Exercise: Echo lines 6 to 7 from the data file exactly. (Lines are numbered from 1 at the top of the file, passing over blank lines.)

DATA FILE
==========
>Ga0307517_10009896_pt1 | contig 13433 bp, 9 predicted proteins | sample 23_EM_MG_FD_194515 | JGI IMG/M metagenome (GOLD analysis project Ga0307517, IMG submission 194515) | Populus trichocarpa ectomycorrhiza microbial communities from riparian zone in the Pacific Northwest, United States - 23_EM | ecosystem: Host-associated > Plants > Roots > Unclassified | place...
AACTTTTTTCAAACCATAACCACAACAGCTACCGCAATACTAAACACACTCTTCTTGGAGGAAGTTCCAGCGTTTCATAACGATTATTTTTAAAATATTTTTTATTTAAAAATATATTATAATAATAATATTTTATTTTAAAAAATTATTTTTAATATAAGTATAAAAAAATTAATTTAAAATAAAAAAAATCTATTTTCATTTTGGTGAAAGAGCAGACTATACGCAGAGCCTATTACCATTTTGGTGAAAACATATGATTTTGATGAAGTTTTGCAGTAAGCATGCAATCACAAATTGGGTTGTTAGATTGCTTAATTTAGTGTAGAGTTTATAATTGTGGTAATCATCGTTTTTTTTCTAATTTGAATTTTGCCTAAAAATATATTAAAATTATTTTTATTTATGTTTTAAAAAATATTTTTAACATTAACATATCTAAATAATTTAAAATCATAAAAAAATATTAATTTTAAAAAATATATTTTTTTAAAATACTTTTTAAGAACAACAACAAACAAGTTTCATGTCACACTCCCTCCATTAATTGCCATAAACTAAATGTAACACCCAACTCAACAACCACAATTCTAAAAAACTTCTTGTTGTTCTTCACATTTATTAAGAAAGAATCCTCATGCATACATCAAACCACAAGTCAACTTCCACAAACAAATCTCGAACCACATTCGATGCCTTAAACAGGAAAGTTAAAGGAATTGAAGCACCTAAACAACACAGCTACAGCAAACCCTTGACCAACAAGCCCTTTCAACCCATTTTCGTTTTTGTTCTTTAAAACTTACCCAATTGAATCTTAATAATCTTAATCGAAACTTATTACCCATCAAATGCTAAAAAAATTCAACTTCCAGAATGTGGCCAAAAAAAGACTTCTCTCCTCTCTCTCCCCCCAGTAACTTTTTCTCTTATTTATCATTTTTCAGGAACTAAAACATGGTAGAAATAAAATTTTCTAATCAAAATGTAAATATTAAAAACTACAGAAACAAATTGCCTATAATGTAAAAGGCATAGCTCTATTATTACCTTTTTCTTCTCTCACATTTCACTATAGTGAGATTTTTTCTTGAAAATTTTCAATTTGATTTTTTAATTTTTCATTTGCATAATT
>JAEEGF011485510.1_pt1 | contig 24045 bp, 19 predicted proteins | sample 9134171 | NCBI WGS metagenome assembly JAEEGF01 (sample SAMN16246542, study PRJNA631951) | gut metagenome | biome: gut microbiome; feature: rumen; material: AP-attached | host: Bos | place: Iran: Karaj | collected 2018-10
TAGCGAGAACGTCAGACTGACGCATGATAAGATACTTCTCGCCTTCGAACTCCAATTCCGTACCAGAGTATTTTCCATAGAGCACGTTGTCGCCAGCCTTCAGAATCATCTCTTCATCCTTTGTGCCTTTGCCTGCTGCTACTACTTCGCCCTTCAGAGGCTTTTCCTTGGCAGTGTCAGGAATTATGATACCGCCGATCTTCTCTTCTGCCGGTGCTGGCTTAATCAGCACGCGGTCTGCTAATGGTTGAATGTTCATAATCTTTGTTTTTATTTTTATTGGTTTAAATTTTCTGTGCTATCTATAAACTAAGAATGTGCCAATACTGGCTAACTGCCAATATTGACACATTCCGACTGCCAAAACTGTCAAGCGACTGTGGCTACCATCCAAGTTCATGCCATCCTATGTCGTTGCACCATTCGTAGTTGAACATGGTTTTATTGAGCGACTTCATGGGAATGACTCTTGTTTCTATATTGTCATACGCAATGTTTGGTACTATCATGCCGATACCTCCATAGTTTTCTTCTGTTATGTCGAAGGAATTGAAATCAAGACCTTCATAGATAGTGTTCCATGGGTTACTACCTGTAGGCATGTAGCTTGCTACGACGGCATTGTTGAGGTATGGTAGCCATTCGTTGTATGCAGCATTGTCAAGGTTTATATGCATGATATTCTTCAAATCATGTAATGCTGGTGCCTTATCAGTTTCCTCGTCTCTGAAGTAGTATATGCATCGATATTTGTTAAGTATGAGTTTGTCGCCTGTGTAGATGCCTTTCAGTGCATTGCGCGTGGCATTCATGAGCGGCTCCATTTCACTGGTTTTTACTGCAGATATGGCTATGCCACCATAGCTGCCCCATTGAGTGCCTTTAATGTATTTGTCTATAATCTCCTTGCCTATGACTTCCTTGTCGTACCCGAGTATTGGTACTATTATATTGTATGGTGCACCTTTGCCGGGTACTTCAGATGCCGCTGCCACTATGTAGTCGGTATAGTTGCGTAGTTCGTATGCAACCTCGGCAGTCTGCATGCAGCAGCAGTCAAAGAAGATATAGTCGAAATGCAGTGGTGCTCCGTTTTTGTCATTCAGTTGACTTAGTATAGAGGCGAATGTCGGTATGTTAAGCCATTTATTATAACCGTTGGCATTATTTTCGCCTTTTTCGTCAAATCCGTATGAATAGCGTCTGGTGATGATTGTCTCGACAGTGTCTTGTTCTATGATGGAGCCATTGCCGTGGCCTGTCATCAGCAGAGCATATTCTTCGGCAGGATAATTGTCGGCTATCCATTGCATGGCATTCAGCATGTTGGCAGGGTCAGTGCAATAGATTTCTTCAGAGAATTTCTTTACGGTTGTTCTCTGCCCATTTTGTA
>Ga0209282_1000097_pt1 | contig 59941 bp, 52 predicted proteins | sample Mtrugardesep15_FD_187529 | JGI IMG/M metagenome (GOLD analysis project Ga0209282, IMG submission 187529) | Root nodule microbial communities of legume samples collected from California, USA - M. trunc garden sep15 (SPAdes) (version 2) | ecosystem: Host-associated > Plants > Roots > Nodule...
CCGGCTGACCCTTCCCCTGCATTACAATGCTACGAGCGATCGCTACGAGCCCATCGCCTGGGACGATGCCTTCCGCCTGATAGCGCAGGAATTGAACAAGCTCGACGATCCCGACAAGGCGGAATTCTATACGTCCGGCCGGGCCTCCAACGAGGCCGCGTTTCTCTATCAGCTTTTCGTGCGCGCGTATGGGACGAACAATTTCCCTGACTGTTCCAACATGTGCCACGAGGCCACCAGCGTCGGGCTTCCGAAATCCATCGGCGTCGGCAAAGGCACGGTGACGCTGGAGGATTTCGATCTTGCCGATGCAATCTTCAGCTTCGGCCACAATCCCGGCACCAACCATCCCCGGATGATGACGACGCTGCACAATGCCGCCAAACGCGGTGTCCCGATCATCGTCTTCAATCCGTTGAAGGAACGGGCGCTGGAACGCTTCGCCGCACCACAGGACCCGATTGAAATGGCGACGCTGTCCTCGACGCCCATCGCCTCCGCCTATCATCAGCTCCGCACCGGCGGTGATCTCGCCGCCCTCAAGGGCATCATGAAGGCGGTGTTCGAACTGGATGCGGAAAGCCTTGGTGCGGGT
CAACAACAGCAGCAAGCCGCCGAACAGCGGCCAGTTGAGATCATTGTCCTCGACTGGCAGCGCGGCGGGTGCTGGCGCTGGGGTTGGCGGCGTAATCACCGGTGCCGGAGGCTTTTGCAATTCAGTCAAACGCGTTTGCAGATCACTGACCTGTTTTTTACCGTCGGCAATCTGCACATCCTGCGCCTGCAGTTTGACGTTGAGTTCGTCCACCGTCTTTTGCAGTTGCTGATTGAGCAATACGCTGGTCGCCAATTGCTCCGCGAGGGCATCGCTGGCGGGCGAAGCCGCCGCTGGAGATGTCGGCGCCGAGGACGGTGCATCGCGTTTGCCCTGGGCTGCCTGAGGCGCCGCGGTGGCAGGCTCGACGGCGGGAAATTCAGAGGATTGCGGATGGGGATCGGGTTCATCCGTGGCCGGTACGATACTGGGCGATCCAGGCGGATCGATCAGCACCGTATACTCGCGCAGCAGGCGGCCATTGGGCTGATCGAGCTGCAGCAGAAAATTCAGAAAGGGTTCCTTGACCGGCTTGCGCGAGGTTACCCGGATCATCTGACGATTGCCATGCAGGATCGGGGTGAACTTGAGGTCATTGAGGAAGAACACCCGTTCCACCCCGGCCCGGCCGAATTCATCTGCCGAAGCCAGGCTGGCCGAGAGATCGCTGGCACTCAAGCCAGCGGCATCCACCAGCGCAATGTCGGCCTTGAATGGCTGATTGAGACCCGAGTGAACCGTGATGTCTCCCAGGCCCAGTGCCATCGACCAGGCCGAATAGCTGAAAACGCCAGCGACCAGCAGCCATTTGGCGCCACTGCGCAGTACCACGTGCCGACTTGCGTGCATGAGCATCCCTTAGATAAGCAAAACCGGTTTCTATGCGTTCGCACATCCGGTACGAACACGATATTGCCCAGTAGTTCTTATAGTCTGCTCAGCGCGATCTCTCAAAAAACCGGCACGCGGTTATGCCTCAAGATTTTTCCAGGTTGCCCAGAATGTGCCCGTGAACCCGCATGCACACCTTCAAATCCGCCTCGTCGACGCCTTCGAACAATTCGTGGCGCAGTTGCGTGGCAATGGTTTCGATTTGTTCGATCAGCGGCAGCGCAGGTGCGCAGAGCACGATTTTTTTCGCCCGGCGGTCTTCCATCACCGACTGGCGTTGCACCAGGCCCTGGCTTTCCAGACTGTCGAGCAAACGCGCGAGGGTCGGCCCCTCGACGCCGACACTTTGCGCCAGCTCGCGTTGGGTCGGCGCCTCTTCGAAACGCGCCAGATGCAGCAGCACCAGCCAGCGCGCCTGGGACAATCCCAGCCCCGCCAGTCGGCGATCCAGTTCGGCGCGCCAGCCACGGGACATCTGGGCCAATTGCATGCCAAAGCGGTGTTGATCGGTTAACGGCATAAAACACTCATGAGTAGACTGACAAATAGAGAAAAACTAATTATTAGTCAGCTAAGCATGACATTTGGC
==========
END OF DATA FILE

CCGGCTGACCCTTCCCCTGCATTACAATGCTACGAGCGATCGCTACGAGCCCATCGCCTGGGACGATGCCTTCCGCCTGATAGCGCAGGAATTGAACAAGCTCGACGATCCCGACAAGGCGGAATTCTATACGTCCGGCCGGGCCTCCAACGAGGCCGCGTTTCTCTATCAGCTTTTCGTGCGCGCGTATGGGACGAACAATTTCCCTGACTGTTCCAACATGTGCCACGAGGCCACCAGCGTCGGGCTTCCGAAATCCATCGGCGTCGGCAAAGGCACGGTGACGCTGGAGGATTTCGATCTTGCCGATGCAATCTTCAGCTTCGGCCACAATCCCGGCACCAACCATCCCCGGATGATGACGACGCTGCACAATGCCGCCAAACGCGGTGTCCCGATCATCGTCTTCAATCCGTTGAAGGAACGGGCGCTGGAACGCTTCGCCGCACCACAGGACCCGATTGAAATGGCGACGCTGTCCTCGACGCCCATCGCCTCCGCCTATCATCAGCTCCGCACCGGCGGTGATCTCGCCGCCCTCAAGGGCATCATGAAGGCGGTGTTCGAACTGGATGCGGAAAGCCTTGGTGCGGGT
CAACAACAGCAGCAAGCCGCCGAACAGCGGCCAGTTGAGATCATTGTCCTCGACTGGCAGCGCGGCGGGTGCTGGCGCTGGGGTTGGCGGCGTAATCACCGGTGCCGGAGGCTTTTGCAATTCAGTCAAACGCGTTTGCAGATCACTGACCTGTTTTTTACCGTCGGCAATCTGCACATCCTGCGCCTGCAGTTTGACGTTGAGTTCGTCCACCGTCTTTTGCAGTTGCTGATTGAGCAATACGCTGGTCGCCAATTGCTCCGCGAGGGCATCGCTGGCGGGCGAAGCCGCCGCTGGAGATGTCGGCGCCGAGGACGGTGCATCGCGTTTGCCCTGGGCTGCCTGAGGCGCCGCGGTGGCAGGCTCGACGGCGGGAAATTCAGAGGATTGCGGATGGGGATCGGGTTCATCCGTGGCCGGTACGATACTGGGCGATCCAGGCGGATCGATCAGCACCGTATACTCGCGCAGCAGGCGGCCATTGGGCTGATCGAGCTGCAGCAGAAAATTCAGAAAGGGTTCCTTGACCGGCTTGCGCGAGGTTACCCGGATCATCTGACGATTGCCATGCAGGATCGGGGTGAACTTGAGGTCATTGAGGAAGAACACCCGTTCCACCCCGGCCCGGCCGAATTCATCTGCCGAAGCCAGGCTGGCCGAGAGATCGCTGGCACTCAAGCCAGCGGCATCCACCAGCGCAATGTCGGCCTTGAATGGCTGATTGAGACCCGAGTGAACCGTGATGTCTCCCAGGCCCAGTGCCATCGACCAGGCCGAATAGCTGAAAACGCCAGCGACCAGCAGCCATTTGGCGCCACTGCGCAGTACCACGTGCCGACTTGCGTGCATGAGCATCCCTTAGATAAGCAAAACCGGTTTCTATGCGTTCGCACATCCGGTACGAACACGATATTGCCCAGTAGTTCTTATAGTCTGCTCAGCGCGATCTCTCAAAAAACCGGCACGCGGTTATGCCTCAAGATTTTTCCAGGTTGCCCAGAATGTGCCCGTGAACCCGCATGCACACCTTCAAATCCGCCTCGTCGACGCCTTCGAACAATTCGTGGCGCAGTTGCGTGGCAATGGTTTCGATTTGTTCGATCAGCGGCAGCGCAGGTGCGCAGAGCACGATTTTTTTCGCCCGGCGGTCTTCCATCACCGACTGGCGTTGCACCAGGCCCTGGCTTTCCAGACTGTCGAGCAAACGCGCGAGGGTCGGCCCCTCGACGCCGACACTTTGCGCCAGCTCGCGTTGGGTCGGCGCCTCTTCGAAACGCGCCAGATGCAGCAGCACCAGCCAGCGCGCCTGGGACAATCCCAGCCCCGCCAGTCGGCGATCCAGTTCGGCGCGCCAGCCACGGGACATCTGGGCCAATTGCATGCCAAAGCGGTGTTGATCGGTTAACGGCATAAAACACTCATGAGTAGACTGACAAATAGAGAAAAACTAATTATTAGTCAGCTAAGCATGACATTTGGC